Jurors in Alex Jones Case Begin Deliberating
“They called Emilie a whore,” Mrs. Parker said. “Just the most horrific things you could ever even imagine. Just calling Robbie a liar, and that we’re going to burn in hell for what we’ve done.’”
The threats hung over the Parkers as they planned Emily’s funeral. “What do we do if somebody shows up?” Mr. Parker told the jurors, recalling that time. Minutes before Emilie’s services were to begin, he found his wife hiding in a coat closet outside the room that held Emilie’s coffin. “She was curled up, just sobbing, and saying, ‘I don’t know if I can do this.'”
Mr. Parker spoke about an episode in 2016, when he, Mrs. Parker and their two surviving daughters traveled to Seattle to attend a charity event that included a tribute to Emilie. Mr. Parker dropped his family at a hotel and parked the car. While walking to rejoin them, he was accosted by a man who spewed profanity and called him a liar and a profiteer. Mr. Parker marveled that 3,000 miles and four years removed from the shooting, a stranger had recognized and targeted him on the street.
Late last year, Mr. Jones lost by default four separate defamation lawsuits filed by the families of 10 Sandy Hook victims, who had endured years of torment and threats.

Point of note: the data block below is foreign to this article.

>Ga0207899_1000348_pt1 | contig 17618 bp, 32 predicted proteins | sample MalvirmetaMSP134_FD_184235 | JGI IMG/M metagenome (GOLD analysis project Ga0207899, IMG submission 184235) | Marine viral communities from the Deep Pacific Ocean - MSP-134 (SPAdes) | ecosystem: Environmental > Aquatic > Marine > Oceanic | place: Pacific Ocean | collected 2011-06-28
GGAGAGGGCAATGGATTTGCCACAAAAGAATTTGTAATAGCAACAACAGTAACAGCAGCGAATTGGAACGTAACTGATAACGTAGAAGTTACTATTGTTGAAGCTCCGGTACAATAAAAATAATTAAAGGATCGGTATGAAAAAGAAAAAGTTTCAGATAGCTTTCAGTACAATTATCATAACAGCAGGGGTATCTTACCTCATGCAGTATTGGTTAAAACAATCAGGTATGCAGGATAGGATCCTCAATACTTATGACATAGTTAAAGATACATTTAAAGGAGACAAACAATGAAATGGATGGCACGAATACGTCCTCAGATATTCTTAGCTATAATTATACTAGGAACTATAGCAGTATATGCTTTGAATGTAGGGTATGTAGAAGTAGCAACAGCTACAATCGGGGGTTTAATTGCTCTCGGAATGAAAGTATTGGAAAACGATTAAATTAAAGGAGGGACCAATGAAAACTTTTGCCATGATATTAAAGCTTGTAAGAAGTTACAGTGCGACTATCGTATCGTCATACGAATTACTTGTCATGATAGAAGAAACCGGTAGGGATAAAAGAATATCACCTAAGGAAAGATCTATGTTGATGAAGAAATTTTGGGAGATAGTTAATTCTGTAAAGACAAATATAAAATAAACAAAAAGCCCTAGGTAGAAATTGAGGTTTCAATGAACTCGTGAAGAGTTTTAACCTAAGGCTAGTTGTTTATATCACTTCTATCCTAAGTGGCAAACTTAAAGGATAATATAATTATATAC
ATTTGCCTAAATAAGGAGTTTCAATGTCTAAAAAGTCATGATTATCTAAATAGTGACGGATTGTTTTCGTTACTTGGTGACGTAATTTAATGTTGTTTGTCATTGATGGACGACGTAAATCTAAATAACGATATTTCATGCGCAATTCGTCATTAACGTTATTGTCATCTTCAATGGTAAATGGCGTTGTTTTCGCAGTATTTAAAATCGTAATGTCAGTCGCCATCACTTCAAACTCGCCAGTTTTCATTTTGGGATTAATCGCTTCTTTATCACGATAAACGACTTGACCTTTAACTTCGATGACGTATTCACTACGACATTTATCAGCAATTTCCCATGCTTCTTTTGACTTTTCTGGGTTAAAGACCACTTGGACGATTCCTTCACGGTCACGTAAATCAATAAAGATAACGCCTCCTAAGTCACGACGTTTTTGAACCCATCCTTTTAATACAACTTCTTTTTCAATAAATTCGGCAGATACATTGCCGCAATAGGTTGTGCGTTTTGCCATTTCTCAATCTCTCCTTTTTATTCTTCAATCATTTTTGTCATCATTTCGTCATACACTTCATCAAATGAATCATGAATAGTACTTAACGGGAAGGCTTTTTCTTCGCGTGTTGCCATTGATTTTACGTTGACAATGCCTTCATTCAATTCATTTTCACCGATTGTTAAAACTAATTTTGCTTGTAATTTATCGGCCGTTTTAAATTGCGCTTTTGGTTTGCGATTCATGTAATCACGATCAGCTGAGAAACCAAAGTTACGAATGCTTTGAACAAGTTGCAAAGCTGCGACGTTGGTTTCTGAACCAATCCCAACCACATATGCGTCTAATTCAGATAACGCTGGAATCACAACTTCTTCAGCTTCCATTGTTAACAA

The families’ sweeping victory set in motion three trials (two of the cases were combined) for jury to decide how much Mr. Jones must pay the families in compensatory and punitive damages.
In the first trial, a jury in Austin, Texas, in August awarded Scarlett Lewis and Neil Heslin, parents of Jesse Lewis, nearly $50 million, though the Texas law caps that verdict at far less.
In the current trial, the second of the three, families of eight Sandy Hook victims sued Mr. Jones in Connecticut, where state law allows for a potentially ruinous financial verdict.
On Thursday Judge Barbara Bellis of Connecticut Superior Court provided the jury with lengthy instructions. She told them to take all the time they needed to decide on fair compensation to the families for a list of violations Mr. Jones was liable for, including damage to their reputations, invasion of privacy and emotional distress.